Reconstruction work on 27th, 76th streets delayed
Projects have encountered planning, funding snags
Franklin - The reconstruction of portions of 76th and 27th Street in Franklin is expected to be further delayed, based on recent updates from Milwaukee County and the Wisconsin Department of Transportation.
In a report to the Common Council on Monday, City Engineer Jack Bennett said the reconstruction of 76th Street from Puetz Road to Imperial Drive, originally planned for 2012, is now scheduled for 2014.
Four lanes for 76th Street
Information provided by the Milwaukee County Department of Transportation indicates that reconstruction will start in February of 2014 and be completed by November of 2014.
Bennett said delays were encountered partially due to disagreements with the state on whether the 2-mile stretch should be reconstructed as a two-lane or four-lane road.
Current project plans reflect a four-lane, undivided highway, with a traffic signal at Forest Hill Avenue. Sidewalks, to be paid for by the city, will be constructed on the east side of the street, Bennett said. A bike lane and likely an 8-foot terrace also will be included, he said.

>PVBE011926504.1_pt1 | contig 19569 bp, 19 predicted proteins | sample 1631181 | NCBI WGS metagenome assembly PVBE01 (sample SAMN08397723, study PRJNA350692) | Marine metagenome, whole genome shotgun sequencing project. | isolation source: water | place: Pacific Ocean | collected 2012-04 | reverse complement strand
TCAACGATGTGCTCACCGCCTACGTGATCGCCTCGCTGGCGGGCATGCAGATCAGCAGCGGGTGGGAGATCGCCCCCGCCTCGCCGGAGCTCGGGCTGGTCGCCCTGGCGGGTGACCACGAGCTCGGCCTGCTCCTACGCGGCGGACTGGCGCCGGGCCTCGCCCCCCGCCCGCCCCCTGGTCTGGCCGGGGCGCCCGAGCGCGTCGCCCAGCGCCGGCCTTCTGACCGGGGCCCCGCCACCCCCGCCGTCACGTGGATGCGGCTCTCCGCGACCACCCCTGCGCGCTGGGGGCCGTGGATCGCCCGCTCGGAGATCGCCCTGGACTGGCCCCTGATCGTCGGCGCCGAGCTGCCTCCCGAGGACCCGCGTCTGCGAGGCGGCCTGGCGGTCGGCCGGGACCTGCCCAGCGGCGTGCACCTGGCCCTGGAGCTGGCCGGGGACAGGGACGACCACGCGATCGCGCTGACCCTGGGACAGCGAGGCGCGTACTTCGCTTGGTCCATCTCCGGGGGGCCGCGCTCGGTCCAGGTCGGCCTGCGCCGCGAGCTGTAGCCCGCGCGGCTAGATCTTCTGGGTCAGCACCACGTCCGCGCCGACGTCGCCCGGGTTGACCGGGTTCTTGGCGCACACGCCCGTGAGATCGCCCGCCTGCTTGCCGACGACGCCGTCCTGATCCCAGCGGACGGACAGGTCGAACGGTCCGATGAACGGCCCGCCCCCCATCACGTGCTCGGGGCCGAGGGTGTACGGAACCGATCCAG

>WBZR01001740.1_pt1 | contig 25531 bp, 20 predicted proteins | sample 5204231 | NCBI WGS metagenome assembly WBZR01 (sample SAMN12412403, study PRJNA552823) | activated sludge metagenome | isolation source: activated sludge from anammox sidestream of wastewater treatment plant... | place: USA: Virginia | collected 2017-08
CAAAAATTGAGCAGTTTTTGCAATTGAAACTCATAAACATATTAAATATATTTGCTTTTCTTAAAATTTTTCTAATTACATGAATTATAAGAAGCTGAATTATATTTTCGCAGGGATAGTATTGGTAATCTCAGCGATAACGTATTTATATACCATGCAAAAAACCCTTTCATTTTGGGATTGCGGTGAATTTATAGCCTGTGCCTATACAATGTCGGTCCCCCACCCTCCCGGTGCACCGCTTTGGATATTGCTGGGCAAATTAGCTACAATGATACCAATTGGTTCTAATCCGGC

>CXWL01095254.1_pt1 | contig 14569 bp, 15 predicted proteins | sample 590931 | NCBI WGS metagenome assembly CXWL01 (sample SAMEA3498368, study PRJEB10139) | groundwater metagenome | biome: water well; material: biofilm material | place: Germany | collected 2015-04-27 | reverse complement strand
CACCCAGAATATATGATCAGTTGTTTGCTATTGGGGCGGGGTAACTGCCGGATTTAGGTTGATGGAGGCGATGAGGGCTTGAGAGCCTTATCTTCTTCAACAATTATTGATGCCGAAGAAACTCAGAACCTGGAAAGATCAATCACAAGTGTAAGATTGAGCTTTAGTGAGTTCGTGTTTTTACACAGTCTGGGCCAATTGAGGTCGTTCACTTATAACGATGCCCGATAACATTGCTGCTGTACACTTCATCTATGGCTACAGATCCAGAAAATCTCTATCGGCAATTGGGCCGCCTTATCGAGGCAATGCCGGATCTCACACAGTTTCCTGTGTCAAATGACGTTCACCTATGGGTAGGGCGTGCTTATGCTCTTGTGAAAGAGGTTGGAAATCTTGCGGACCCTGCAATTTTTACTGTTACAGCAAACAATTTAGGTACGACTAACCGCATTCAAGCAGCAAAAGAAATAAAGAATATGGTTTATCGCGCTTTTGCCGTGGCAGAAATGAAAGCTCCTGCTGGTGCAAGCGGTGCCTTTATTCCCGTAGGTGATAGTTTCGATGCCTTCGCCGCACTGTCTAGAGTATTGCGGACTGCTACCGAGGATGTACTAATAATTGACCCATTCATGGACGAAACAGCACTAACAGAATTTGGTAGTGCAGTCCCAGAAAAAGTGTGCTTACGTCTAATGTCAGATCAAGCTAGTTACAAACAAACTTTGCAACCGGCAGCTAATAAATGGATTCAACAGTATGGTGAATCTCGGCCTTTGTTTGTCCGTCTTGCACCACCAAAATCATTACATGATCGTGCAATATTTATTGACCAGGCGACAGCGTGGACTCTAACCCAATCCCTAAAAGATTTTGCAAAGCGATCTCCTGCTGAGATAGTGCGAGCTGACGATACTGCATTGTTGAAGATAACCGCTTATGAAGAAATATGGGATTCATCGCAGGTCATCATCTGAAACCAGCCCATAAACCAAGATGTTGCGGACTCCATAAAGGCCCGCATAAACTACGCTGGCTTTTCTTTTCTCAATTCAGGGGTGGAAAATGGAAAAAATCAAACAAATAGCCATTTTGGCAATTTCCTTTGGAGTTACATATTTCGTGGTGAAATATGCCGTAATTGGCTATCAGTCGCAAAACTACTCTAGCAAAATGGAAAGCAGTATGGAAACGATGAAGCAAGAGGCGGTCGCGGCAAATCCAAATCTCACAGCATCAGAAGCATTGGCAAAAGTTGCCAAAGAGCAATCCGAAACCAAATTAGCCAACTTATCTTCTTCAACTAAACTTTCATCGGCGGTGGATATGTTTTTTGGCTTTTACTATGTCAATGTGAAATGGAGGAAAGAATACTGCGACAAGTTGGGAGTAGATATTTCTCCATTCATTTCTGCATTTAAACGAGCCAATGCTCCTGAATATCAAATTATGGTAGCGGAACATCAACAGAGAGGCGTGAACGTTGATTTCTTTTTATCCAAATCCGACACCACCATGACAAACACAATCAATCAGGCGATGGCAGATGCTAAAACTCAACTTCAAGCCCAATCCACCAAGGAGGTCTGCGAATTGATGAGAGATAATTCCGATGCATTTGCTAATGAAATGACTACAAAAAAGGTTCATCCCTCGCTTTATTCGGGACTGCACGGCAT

District 1 Alderman Steve Olson made a motion for the mayor and city staff to express to the Milwaukee County Board and other agencies the city's desire to reconstruct the remaining portion of 76th Street from Margaret Lane to south of Ryan Road as expeditiously and cost-effectively as possible, which the Common Council supported.
27th Street work set for 2017
The city recently learned the reconstruction of 27th Street between College and Drexel avenues will be pushed back to 2017, Mayor Tom Taylor said.
The project has been delayed due to budget rebalancing and the need for additional time for real estate acquisition, according to an email from the DOT.
The email also states that there may not be sufficient right of way for certain design elements requested by Franklin and Oak Creek. That issue also will need to be resolved with the DOT.
Taylor stressed the need to get accurate information from the state, so the city and affected businesses along 27th Street are able to make informed decisions.
"Every delay offered by the DOT is causing someone to make a decision to do nothing," Olson said.
City officials plan to meet with state representatives and Dewayne Johnson, director of the DOT's Southeast Region, in the near future to discuss the matter and the need to prioritize the 27th Street corridor.
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